Taking a bite into fast-food ads on Twitter
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The postings to the Whopper Virgins Twitter account aren’t what you might expect from a major corporation like Burger King.
‘Gained like 5 lbs. in 1 week. I don’t understand. ... At least I have my whoppers to keep my spirits up,’ a message posted a few weeks ago read. ‘Lost my virginity to a whopper. Feeling like a slut,’ read one of the earliest tweets.
As you may have gathered, this isn’t affiliated with the Burger King company or its marketing team, which is running the TV campaign in which foreigners document their first encounters with the hamburger. The Whopper Virgins account is maintained by a Milwaukee man who calls himself Paul. (He refused to give his full name to protect himself from potential legal recourse.)
Whopper Virgins video. (Credit: Burger King)
And he does seem to have reason for concern. Last month, theBKlounge, which looks much more like a legitimate account run by Burger King, sent a public message to Whopper Virgins, saying, ‘CEASE AND DESIST. UNAUTHORIZED USE OF TRADEMARK. What is your motivation by the way ... ?’
Paul hadn’t seen the tweet until I pointed it out to him Thursday. ‘It looks very unofficial,’ he said. ‘I’ve never had a cease and desist presented to me, but I would imagine it doesn’t normally look like that. ... It seems like they’re joking around.’
He was right. TheBKlounge account, just like Paul’s own, is simply another overzealous burger fan. A Burger King spokesperson said, ‘We’re flattered the King has fans on Twitter. While we appreciate the love, we do want to clarify those twittering are unofficial members of the Kingdom, and not the King or his Court.’
And since that 89-character legal warning, theBKlounge has begun sending Twitter messages ...
... to Whopper Virgins, conversing casually and rebroadcasting some of the Whopper Virgins’ messages (a practice known as re-tweeting).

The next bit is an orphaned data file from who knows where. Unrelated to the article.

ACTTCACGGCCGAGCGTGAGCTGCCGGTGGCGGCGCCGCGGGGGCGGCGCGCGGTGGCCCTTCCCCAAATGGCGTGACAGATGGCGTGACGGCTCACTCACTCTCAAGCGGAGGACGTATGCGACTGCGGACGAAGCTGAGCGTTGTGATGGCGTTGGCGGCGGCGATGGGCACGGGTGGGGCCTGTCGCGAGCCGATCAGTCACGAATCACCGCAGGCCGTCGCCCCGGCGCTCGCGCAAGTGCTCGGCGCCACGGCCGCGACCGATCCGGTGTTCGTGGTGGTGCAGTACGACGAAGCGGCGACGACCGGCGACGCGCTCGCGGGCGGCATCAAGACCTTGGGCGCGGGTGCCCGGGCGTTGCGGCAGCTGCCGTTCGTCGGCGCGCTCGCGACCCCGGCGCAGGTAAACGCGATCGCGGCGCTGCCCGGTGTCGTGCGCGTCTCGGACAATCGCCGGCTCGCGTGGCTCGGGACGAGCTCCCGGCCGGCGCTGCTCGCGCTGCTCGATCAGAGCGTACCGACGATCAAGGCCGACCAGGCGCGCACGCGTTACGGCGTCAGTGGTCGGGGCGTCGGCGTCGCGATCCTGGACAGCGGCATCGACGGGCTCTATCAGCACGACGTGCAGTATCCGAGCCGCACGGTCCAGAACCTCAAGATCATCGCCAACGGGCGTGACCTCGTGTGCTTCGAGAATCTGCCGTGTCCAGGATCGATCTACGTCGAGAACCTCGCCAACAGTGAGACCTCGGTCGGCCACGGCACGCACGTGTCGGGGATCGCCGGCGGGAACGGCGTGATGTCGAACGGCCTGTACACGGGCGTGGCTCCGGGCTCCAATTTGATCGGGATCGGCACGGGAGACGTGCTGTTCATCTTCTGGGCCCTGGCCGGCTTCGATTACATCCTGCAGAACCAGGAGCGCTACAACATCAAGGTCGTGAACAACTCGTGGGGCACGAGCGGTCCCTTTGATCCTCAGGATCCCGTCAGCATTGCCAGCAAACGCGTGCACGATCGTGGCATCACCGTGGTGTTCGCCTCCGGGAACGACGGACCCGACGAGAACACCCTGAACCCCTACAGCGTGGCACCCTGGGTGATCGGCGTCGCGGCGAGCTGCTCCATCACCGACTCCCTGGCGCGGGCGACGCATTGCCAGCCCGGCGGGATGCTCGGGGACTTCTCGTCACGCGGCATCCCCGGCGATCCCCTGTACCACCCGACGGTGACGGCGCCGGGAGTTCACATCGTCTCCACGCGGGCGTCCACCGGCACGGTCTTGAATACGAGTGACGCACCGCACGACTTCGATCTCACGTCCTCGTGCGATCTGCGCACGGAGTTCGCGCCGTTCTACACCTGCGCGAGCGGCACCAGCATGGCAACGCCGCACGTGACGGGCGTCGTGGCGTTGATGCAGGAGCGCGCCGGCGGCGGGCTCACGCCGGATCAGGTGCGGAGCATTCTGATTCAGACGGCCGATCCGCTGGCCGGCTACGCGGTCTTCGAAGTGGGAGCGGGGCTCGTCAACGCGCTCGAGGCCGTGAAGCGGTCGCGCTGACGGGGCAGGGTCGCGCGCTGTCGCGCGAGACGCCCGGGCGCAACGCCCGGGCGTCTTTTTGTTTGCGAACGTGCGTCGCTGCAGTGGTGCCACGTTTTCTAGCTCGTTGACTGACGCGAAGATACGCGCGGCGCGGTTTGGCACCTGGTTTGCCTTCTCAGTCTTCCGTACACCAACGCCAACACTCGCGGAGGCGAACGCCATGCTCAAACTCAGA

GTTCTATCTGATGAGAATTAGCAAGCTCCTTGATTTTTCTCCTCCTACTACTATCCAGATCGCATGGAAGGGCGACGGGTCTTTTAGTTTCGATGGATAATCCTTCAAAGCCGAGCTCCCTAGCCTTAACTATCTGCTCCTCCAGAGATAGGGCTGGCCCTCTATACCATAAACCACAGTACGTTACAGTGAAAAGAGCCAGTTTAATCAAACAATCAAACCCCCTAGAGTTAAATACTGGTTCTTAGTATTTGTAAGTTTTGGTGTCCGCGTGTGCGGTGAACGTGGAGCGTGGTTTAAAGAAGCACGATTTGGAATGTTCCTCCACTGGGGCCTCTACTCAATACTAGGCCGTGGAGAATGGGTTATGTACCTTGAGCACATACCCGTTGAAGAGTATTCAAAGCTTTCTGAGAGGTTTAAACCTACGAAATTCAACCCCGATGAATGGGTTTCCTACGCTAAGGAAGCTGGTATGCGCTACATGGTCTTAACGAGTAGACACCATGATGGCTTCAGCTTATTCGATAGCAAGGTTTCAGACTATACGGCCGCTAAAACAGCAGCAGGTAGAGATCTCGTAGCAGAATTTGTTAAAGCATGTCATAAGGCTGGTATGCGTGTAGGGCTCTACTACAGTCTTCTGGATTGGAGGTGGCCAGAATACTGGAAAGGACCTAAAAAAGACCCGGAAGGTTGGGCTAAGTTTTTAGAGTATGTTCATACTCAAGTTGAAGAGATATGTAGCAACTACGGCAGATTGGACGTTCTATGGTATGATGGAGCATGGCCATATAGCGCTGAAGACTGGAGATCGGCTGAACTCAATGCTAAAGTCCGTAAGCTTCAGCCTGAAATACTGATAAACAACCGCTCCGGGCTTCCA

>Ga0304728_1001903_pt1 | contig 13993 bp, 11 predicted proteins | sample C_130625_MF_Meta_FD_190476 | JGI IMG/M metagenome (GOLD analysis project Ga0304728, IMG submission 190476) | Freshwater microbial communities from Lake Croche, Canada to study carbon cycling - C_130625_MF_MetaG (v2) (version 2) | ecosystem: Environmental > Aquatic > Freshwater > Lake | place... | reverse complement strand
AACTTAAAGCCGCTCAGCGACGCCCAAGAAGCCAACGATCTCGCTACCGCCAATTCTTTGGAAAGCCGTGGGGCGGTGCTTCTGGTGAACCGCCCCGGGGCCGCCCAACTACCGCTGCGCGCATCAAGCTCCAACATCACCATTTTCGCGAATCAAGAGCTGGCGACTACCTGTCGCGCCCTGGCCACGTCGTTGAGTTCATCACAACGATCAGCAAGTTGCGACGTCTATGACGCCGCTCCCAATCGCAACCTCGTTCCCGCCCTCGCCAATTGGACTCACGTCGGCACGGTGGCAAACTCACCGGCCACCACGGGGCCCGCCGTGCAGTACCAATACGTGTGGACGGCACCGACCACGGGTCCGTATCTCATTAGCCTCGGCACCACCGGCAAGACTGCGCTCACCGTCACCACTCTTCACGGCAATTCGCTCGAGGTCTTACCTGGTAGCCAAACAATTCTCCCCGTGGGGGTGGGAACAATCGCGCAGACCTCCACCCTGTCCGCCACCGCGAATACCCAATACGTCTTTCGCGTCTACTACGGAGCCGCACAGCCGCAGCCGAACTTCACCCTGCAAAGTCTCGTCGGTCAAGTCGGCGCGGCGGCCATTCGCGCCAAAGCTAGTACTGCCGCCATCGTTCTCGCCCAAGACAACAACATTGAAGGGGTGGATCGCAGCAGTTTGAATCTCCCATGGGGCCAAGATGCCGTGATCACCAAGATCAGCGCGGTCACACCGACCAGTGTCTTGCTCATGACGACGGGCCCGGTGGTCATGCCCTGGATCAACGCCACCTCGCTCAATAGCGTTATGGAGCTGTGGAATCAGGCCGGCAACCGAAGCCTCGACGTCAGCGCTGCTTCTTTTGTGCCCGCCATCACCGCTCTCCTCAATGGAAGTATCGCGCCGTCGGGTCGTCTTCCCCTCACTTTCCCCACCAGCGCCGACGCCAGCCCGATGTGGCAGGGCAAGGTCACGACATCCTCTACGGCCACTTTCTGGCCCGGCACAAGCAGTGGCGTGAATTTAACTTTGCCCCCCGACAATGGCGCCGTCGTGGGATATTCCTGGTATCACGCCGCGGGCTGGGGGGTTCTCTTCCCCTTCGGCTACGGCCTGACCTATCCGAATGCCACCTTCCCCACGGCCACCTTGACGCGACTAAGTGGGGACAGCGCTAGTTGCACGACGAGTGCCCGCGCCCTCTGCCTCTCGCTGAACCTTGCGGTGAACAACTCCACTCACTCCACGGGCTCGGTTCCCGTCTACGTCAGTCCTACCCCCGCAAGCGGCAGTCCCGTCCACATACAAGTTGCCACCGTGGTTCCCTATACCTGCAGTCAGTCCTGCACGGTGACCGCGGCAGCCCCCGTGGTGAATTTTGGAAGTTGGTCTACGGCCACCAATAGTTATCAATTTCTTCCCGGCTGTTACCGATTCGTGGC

Paul says he has no ulterior motives behind his project. ‘I’m just doing it for fun,’ he said. ‘I have nothing against Burger King.’
‘I think their commercials are funny. I laugh at them. So, I hope they find some humor in what I’m doing, too.’
The idea for Paul’s pet project came from his friend, Ryan Thompson, a social media strategist from Milwaukee. This type of pop culture spoofing is a way that consumers are taking a company’s advertising to the next level, Thompson said.
‘It’s just part of the conversation -- open communication,’ he said. ‘All we’re doing is continuing that conversation in a different forum.’
Thompson was so impressed with Paul’s success with Whopper Virgins -- it has amassed 422 followers --that he started his own version. The 3conomics account on Twitter, based on the Wendy’s TV ad campaign, hosts fewer satirical jabs at the burger franchise. It occasionally interacts publicly with Whopper Virgins.
Thompson says he’s also doing it for fun and has no intention of troubling the fast-food company. ‘There’s no ill will,’ he said. ‘I’m a fan of the Biggie Fries.’
With global communication tools within the social media realm becoming so prevalent, Thompson says that for companies to have a truly successful marketing plan, they must talk with the consumer, not to them.
‘I believe you have to be part of the conversation, or you’re not saying anything at all,’ he said.
But when consumers are in a way assuming the identities of these corporations, it becomes more difficult to filter the true company-consumer interactions from the fake ones. But at least they’re not trying to extort, as in the case of the hijacked Howard Stern account.
The Twitter corporate account verification tool that co-founder Biz Stone said the company was working on a month ago could really come in handy right about now.
-- Mark Milian